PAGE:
The 7 Steps I Followed To Design The 2-Day Retreat For Project Healing Waters Fly Fishing
Retired Navy Captain Ed Nicholson’s stay at Walter Reed Army Medical Center in 2005 presented him with a close look at the returning wounded from the conflict in Iraq (and later Afghanistan).
His desire to offer fly fishing to recovering wounded service members wanting to join him on outings soon (with the help of a great many others) blossomed into Project Healing Waters Fly Fishing Inc. (PHWFF).
CNN profiled him as a “Community Hero.” Click here to watch a short video of a remarkable leader you won’t forget.
Today PHWFF has 147 programs in 46 states.
Last year they enabled more than 4,000 recovering warriors and disabled veterans to participate in fly fishing program activities.
In 2012 more than 122,000 hours were donated to this project in 140 programs at Military and Veterans hospitals nationwide.
Two weekends ago Michael and Jennifer Volpe from Chicago, Kati Lightholder and I had the extreme privilege of conducting a retreat for the board of trustees of PHWFF.
Out of more than 500 retreats I’ve led in my life, it will always be in the critical few I’ll cherish the most.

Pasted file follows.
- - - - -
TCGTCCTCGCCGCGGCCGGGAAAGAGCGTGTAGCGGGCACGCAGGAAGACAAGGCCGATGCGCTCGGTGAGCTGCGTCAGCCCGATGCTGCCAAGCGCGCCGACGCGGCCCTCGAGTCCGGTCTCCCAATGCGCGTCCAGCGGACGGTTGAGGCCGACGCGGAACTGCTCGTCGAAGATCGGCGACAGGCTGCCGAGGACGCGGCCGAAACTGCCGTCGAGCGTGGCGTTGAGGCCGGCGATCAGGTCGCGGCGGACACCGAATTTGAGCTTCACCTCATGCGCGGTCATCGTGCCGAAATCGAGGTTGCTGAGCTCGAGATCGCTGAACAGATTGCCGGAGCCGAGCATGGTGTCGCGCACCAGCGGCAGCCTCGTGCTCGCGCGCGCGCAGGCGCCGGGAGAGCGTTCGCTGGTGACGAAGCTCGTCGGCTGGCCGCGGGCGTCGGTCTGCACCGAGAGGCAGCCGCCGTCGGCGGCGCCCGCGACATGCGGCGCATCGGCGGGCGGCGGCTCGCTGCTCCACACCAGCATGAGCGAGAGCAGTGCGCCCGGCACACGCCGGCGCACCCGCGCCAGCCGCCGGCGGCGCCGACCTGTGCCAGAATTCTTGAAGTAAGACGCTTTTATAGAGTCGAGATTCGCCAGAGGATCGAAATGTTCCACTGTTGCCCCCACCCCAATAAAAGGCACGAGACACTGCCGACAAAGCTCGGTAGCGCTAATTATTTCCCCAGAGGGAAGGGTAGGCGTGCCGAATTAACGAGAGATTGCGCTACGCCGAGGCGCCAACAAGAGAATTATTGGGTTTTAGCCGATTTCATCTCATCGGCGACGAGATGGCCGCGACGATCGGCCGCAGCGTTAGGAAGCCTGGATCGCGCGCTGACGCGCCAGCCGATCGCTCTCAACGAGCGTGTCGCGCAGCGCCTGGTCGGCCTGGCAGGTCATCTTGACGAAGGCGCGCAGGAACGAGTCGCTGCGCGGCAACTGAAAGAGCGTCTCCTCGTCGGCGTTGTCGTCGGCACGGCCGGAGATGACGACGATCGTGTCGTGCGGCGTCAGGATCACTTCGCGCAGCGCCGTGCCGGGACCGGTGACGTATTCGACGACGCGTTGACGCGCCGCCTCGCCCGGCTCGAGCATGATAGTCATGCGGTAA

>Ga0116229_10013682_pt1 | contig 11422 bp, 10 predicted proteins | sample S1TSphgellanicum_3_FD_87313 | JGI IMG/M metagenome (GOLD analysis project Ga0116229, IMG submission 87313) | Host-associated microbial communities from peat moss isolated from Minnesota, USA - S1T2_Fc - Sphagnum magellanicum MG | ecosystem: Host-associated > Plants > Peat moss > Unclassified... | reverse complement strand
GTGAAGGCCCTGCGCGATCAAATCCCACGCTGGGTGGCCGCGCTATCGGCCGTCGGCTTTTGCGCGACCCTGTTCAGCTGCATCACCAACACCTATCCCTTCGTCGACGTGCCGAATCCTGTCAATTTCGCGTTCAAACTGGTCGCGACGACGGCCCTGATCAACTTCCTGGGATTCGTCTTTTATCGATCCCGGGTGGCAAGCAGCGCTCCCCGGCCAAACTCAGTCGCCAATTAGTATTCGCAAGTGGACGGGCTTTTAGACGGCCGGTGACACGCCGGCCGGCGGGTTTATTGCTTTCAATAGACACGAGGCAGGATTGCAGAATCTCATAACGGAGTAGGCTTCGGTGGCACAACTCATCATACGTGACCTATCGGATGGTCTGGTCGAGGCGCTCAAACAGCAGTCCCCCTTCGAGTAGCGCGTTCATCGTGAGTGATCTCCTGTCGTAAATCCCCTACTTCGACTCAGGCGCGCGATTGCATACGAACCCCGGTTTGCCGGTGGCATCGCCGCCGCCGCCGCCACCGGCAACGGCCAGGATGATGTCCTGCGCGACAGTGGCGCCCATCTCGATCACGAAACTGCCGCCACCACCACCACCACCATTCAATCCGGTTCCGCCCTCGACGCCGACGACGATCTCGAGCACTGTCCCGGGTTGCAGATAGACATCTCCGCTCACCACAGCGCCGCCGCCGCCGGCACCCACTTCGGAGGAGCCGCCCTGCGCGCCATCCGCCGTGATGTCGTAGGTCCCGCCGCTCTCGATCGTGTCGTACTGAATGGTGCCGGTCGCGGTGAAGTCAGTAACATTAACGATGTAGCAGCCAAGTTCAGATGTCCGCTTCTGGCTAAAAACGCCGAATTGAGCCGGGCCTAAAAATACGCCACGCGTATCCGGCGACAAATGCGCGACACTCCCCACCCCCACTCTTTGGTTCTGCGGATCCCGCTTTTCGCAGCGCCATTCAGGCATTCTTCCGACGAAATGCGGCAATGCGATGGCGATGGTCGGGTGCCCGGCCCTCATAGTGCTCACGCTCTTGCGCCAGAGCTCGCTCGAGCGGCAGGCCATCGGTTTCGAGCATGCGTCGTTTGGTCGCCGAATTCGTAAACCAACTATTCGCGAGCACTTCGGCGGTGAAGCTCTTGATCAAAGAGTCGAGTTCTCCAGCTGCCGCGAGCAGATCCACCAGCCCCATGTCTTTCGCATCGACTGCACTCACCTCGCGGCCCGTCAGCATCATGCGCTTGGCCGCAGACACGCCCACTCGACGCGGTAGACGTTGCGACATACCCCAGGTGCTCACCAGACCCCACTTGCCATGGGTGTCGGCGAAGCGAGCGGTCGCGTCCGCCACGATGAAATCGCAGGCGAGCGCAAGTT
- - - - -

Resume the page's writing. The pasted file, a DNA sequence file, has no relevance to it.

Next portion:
This assignment was at HomeWaters Retreats in Spruce Creek, Pennsylvania where we’ll do three of our Institutes this year.
The HomeWaters team pulled off an “extreme makeover” to build a quaint and practical training-meeting space in a large barn. I look forward to many years of training people to do Compression Planning in that barn.
This blog details what I do to design a Retreat. It shows the steps I went through when developing the PHWFF design for Ed Nicholson.
Step #1: Set up Consultation/Design Call
My teammate Launa Post set up a recorded conference call where I interviewed founder Ed Nicholson, Board Chair Douglas Dear, and former CEO Warren Phillips.
We use www.freeconference.com for conference calls because:
- The cost is free unless you want the ability to record your calls, which we do. It is $9 per month for unlimited recording.
- Freeconference.com is dependable. In all my years of using them as a project planning software, they’ve been flawless.
- They are easy to use for people calling in as well as those setting up calls.
- You can go back and reference any call you’ve ever scheduled.
- The audio quality is excellent. Our transcriptionists haven’t had any issues hearing us.
Launa let Ed Nicholson and the other participants know in advance that the design call would be recorded.
I’ve never had a client refuse or even question the need to be recorded. I tell them it helps back up my notes for accuracy, which it sure does.
Even when I do the interview face to face, I still record to back up my written notes.